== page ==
Chaplaincy


 

9781849059763[1]

Spiritual Care in Practice : Case studies in Healthcare Chaplaincy

Edited by George Fitchett and Steve Nolan

Paperback 2015, 320pp, ISBN: 978-1-84905-976-3

It seems as if English bank holiday weekends bring out the some of the more gloomy of stories in our newspapers. I imagine journalists finishing their holidays in France have left some of these pieces for their editors to fill in copy as and when needed. Whatever the case August 2016 has brought with it some profoundly disturbing reflections on the significant financial crises that face our National Health Service. Faced with the economic realities of overspend (where the causes seem less than clear) clinicians and managers are faced with some difficult choices to make in relation to priorities in health care spending.

It is against this background that George Fitchett (working out of Chicago) and my colleague Steve Nolan offer this collection of case studies and critical reflections that speak very lucidly about what healthcare chaplains do from day to day in and through their presence and engagement in this ministry.

Take a look at the cover above and it will give you some insight into two or three of the key characteristics of chaplaincy as embodied by Steve Nolan who is pictured there. There is a quality of listening and engagement. It is done together and across professional boundaries. Look at Nolan’s hand – it appears to indicate some assertion, perhaps responding to a disagreement within that small group but with a gentle but determined sense of direction. I am guessing that the conversation focuses upon the patient and their care.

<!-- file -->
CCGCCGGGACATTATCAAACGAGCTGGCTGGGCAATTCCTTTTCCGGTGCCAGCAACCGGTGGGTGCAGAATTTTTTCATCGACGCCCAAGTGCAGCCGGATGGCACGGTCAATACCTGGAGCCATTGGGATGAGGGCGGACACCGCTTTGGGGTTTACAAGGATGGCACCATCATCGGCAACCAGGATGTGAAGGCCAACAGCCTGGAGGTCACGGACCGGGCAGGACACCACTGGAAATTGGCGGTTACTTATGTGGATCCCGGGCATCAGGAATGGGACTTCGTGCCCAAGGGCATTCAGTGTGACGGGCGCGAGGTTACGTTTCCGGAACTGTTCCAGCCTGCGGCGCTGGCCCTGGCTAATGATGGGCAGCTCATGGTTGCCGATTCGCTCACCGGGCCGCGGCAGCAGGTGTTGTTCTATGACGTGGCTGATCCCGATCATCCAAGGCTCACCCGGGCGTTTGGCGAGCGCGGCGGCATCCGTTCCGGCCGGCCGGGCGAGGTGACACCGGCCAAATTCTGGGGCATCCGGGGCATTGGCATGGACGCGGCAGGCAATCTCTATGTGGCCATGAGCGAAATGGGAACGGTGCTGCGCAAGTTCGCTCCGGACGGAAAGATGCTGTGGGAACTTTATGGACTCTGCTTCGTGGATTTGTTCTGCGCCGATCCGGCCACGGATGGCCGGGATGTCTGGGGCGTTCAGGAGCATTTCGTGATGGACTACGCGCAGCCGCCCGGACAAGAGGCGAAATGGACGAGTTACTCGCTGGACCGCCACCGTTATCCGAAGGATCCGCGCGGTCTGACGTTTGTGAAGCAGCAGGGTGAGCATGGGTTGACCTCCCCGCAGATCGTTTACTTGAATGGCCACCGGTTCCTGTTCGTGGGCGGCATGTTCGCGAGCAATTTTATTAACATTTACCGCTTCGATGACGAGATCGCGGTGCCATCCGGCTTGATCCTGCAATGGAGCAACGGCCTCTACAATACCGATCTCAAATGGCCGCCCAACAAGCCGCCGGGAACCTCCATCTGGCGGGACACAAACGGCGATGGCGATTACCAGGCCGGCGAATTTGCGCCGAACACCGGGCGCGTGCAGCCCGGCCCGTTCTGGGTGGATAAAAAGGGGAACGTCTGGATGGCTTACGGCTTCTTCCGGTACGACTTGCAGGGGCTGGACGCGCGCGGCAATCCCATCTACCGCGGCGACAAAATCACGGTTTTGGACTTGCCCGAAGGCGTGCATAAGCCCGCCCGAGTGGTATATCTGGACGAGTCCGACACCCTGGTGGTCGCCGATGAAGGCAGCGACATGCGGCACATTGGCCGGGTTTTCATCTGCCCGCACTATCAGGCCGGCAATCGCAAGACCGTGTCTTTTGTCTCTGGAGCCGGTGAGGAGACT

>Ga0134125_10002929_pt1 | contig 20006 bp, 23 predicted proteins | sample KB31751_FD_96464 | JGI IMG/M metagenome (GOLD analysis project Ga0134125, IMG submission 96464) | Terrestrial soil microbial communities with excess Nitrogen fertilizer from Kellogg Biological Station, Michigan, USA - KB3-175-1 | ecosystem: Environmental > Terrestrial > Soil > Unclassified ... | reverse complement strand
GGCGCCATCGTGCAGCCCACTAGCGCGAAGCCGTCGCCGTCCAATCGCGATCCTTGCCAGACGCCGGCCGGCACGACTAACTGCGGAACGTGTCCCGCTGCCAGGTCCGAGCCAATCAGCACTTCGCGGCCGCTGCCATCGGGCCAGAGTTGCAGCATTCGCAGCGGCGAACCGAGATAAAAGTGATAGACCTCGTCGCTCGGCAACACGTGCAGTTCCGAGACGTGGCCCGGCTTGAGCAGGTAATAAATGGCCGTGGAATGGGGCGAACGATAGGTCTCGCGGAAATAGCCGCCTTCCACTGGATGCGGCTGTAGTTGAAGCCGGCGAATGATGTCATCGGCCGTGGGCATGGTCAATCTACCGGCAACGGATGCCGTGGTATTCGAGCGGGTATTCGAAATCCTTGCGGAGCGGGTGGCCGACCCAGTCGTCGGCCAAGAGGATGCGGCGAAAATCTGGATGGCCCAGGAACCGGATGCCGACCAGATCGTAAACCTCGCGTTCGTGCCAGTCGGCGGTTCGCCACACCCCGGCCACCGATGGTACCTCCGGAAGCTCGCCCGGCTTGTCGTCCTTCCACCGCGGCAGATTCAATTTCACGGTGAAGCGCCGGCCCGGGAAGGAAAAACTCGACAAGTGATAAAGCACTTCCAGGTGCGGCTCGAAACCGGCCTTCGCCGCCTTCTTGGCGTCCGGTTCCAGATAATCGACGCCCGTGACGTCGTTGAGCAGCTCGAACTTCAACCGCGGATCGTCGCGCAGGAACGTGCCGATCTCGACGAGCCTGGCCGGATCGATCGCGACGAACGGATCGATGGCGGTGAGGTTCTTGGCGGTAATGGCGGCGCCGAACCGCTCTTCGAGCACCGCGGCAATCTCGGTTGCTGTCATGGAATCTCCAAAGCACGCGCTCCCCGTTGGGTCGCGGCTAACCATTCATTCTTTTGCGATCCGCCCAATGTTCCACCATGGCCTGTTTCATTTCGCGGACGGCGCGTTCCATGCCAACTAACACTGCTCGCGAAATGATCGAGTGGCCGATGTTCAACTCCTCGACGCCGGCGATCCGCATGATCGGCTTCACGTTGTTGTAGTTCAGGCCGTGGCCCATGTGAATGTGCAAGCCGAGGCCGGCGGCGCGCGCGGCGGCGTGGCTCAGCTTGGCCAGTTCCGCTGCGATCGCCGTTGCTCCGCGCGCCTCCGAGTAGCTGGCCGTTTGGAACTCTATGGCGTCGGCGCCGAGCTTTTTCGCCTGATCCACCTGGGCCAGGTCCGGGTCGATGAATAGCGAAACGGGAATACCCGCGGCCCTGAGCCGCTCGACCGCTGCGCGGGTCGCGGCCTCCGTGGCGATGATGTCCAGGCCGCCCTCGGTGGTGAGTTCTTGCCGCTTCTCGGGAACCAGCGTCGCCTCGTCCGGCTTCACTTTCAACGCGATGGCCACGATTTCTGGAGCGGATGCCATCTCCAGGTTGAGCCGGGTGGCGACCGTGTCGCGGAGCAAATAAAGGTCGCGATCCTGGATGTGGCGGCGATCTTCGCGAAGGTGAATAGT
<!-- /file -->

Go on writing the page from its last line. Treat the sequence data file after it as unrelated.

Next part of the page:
Whatever the picture conveys to you – inside the book is a treasure chest of experience. None of the authors are unafraid to open themselves up to critical self reflection. There is careful attention to experience. All of this is evaluated with responses from professionals within chaplaincy, psychology, psychiatry and nursing as together the team explores the central focus of the importance of spiritual care for healthcare. This element within the work of human flourishing is an absolute necessity and certainly not a luxury!

The book is carefully edited and I should be wanting to use some of it in facilitating learning around the nature of the pastoral and Pastoral engagement here at Sarum College. Again and again the chapters remind the reader of the vital role of story and the necessity for imagination if there is to be some measure of transformation and flourishing in both the practice and experience  of care. This is certainly Pastoral and practical theology at its very best.

 

Here is some further information from the book: